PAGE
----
Here is another photograph of my parents’ wedding in 1952, taken on the steps of Barnes Methodist Church. Mum has her mother, my Grannie Lane, to her left, and her best friend and bridesmaid, my Auntie Margaret, behind her. To Dad’s right is Mum’s boss from the youth service where she worked at the time, who gave her away in place of her long-estranged father. Dad’s best friend and best man, Peter Mathew, towers over the group at the back. But the subject of my post today is the man who stands smiling next to him: Dad’s youngest brother Peter, who I have just learned has recently passed away.
I haven’t seen my Uncle Peter for a long time; his mind was taken by dementia some years ago and he would not have recognised me. I still feel his passing as a deep loss, though. The youngest of the 5 boys, Peter was born 18 years after my Dad, and was named for his father’s brother who perished in the Great War. By the time of his birth, the family had moved on from the cramped and impoverished conditions that my Dad remembered in the Gorbals tenement of his early childhood. I think this photo was taken outside the family’s council house in Bertram Street: Peter is astride the bike, with my Dad to his left and Peter’s wife, Mary, on his far right. I don’t know the identity of the young lady behind them, but if this is the 1950s then I presume the wee lad being held back by my Dad is their son, my cousin Peter.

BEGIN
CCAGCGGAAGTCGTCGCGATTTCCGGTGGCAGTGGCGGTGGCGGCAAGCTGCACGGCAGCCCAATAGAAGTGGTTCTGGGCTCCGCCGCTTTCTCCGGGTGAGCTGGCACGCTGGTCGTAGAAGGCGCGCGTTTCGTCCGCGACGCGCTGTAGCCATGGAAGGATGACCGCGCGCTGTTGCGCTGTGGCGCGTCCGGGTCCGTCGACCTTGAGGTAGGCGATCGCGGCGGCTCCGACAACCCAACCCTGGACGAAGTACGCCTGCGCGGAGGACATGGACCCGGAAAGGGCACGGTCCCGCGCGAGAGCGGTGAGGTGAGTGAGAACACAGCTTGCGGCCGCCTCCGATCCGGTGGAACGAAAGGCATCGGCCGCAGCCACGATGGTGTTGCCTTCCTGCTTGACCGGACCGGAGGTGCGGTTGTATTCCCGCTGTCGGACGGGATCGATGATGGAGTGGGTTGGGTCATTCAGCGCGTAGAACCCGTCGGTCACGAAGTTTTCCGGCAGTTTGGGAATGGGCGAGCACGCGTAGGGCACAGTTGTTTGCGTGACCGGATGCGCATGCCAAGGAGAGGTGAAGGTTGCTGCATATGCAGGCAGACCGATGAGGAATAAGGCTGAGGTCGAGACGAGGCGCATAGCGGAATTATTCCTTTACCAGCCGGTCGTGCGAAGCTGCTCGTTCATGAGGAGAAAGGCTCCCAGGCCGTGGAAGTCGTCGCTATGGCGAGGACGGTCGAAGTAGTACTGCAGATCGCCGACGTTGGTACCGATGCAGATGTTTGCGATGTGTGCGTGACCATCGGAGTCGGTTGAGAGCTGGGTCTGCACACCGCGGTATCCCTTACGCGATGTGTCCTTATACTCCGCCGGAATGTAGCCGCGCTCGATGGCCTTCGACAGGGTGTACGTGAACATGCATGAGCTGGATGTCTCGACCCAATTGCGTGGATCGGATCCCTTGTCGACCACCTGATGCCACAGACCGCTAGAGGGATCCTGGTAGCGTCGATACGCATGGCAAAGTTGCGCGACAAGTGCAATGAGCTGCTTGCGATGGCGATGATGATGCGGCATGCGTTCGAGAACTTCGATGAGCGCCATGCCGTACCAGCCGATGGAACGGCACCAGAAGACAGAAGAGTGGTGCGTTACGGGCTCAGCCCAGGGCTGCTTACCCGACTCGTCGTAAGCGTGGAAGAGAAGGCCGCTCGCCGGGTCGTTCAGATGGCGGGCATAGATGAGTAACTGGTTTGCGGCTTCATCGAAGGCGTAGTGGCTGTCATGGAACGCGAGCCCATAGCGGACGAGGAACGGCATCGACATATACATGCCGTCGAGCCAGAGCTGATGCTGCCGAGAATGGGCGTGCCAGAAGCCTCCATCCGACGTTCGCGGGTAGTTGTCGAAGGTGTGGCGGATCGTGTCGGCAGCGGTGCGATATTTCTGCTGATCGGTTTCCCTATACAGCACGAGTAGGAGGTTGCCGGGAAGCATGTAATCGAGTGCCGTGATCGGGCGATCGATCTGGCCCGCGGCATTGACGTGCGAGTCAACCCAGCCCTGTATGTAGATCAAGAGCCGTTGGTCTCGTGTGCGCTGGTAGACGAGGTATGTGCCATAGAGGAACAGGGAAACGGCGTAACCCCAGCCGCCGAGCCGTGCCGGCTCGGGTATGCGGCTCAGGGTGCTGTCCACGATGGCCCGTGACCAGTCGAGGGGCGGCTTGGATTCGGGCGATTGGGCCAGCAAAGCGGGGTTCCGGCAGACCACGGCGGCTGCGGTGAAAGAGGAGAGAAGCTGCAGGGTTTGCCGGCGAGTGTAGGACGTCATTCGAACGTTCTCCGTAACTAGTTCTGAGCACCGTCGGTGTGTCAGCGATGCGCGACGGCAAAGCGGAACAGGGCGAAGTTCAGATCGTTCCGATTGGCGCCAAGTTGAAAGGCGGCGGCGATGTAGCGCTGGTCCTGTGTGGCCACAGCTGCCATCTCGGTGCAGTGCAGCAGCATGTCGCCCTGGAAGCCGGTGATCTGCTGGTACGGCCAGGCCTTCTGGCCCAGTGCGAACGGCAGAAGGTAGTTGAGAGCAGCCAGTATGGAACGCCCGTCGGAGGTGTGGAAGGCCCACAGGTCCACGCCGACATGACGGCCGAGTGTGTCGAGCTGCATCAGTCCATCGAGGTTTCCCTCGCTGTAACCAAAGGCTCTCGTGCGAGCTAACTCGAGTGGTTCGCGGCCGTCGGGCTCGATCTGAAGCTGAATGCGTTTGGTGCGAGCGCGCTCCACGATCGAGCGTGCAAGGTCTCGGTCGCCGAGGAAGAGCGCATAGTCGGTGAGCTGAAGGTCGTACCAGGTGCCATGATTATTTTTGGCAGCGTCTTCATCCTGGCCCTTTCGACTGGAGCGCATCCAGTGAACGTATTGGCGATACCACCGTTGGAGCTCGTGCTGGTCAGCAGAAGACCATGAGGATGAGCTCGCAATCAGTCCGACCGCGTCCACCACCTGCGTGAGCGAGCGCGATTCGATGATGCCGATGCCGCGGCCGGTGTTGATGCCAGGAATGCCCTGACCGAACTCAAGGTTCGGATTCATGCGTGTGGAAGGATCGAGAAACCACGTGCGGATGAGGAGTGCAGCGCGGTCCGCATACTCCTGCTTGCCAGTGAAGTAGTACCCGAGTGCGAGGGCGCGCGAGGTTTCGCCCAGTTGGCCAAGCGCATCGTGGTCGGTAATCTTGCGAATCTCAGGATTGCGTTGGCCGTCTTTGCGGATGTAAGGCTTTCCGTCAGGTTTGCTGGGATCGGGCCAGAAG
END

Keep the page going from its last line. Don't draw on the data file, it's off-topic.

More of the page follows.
As a young man in the second World War, Uncle Peter served in the RAF; like Dad and their brother Robert (who still lives, also under the cloud of dementia), he moved south to work at Heathrow Airport after the war. Peter, Mary and young Peter settled in Middlesex, later retiring to Hampshire. Auntie Mary died last year, and my cousins plan to inter their ashes together.
In my memories of Uncle Peter he is smiling broadly, as he is in these photos, joking and laughing. Exceptions being the family funerals at which he spoke so movingly, especially those of both my own parents. At my Mum’s funeral in 2001, held at this same church on Barnes Green, his grandson Iain (bucking the Peter principle) played the bagpipes for her coffin. But what I remember most vividly about Uncle Peter is his voice. Not just his gentle Glasgow brogue, but his beautiful singing voice; as my aunties were fond of saying, when he sang one of his party pieces at a family gathering, there would be “not a dry eye in the hoose.” I am sure that the same will be true at his funeral.
Rest in peace at last, Uncle Peter.